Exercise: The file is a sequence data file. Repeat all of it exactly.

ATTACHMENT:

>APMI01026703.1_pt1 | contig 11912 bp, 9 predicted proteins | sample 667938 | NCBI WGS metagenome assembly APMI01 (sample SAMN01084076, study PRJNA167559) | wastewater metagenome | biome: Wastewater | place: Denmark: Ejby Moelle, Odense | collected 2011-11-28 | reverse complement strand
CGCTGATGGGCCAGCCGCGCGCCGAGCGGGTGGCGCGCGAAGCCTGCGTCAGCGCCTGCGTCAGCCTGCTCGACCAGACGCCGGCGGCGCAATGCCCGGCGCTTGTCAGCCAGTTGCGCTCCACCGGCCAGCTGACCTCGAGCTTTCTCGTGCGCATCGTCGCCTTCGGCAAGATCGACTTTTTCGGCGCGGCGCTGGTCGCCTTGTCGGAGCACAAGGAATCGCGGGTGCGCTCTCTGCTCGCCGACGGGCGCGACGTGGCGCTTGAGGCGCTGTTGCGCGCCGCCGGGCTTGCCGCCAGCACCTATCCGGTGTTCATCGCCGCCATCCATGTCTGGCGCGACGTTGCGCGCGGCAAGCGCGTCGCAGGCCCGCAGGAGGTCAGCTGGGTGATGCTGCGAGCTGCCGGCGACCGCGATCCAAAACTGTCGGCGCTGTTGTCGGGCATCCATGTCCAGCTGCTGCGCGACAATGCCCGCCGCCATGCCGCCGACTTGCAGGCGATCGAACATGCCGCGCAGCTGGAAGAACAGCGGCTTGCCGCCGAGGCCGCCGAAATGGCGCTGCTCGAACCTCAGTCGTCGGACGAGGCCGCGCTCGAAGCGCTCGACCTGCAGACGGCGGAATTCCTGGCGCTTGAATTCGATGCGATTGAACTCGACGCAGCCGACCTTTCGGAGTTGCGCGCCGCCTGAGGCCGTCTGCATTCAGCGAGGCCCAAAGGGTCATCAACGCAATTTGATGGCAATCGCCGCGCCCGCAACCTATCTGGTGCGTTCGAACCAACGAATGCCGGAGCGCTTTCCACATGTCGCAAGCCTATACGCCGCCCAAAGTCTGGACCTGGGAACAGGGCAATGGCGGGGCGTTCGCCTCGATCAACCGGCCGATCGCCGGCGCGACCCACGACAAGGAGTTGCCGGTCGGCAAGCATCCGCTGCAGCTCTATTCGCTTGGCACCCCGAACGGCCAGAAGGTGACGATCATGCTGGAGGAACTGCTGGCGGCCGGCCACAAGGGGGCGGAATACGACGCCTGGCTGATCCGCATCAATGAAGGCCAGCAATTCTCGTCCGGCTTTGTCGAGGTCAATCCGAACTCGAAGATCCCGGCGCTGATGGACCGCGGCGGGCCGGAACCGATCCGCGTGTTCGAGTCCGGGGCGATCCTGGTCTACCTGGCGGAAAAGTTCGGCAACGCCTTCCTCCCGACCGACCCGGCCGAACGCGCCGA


>APMI01026703.1_pt1 | contig 11912 bp, 9 predicted proteins | sample 667938 | NCBI WGS metagenome assembly APMI01 (sample SAMN01084076, study PRJNA167559) | wastewater metagenome | biome: Wastewater | place: Denmark: Ejby Moelle, Odense | collected 2011-11-28 | reverse complement strand
CGCTGATGGGCCAGCCGCGCGCCGAGCGGGTGGCGCGCGAAGCCTGCGTCAGCGCCTGCGTCAGCCTGCTCGACCAGACGCCGGCGGCGCAATGCCCGGCGCTTGTCAGCCAGTTGCGCTCCACCGGCCAGCTGACCTCGAGCTTTCTCGTGCGCATCGTCGCCTTCGGCAAGATCGACTTTTTCGGCGCGGCGCTGGTCGCCTTGTCGGAGCACAAGGAATCGCGGGTGCGCTCTCTGCTCGCCGACGGGCGCGACGTGGCGCTTGAGGCGCTGTTGCGCGCCGCCGGGCTTGCCGCCAGCACCTATCCGGTGTTCATCGCCGCCATCCATGTCTGGCGCGACGTTGCGCGCGGCAAGCGCGTCGCAGGCCCGCAGGAGGTCAGCTGGGTGATGCTGCGAGCTGCCGGCGACCGCGATCCAAAACTGTCGGCGCTGTTGTCGGGCATCCATGTCCAGCTGCTGCGCGACAATGCCCGCCGCCATGCCGCCGACTTGCAGGCGATCGAACATGCCGCGCAGCTGGAAGAACAGCGGCTTGCCGCCGAGGCCGCCGAAATGGCGCTGCTCGAACCTCAGTCGTCGGACGAGGCCGCGCTCGAAGCGCTCGACCTGCAGACGGCGGAATTCCTGGCGCTTGAATTCGATGCGATTGAACTCGACGCAGCCGACCTTTCGGAGTTGCGCGCCGCCTGAGGCCGTCTGCATTCAGCGAGGCCCAAAGGGTCATCAACGCAATTTGATGGCAATCGCCGCGCCCGCAACCTATCTGGTGCGTTCGAACCAACGAATGCCGGAGCGCTTTCCACATGTCGCAAGCCTATACGCCGCCCAAAGTCTGGACCTGGGAACAGGGCAATGGCGGGGCGTTCGCCTCGATCAACCGGCCGATCGCCGGCGCGACCCACGACAAGGAGTTGCCGGTCGGCAAGCATCCGCTGCAGCTCTATTCGCTTGGCACCCCGAACGGCCAGAAGGTGACGATCATGCTGGAGGAACTGCTGGCGGCCGGCCACAAGGGGGCGGAATACGACGCCTGGCTGATCCGCATCAATGAAGGCCAGCAATTCTCGTCCGGCTTTGTCGAGGTCAATCCGAACTCGAAGATCCCGGCGCTGATGGACCGCGGCGGGCCGGAACCGATCCGCGTGTTCGAGTCCGGGGCGATCCTGGTCTACCTGGCGGAAAAGTTCGGCAACGCCTTCCTCCCGACCGACCCGGCCGAACGCGCCGA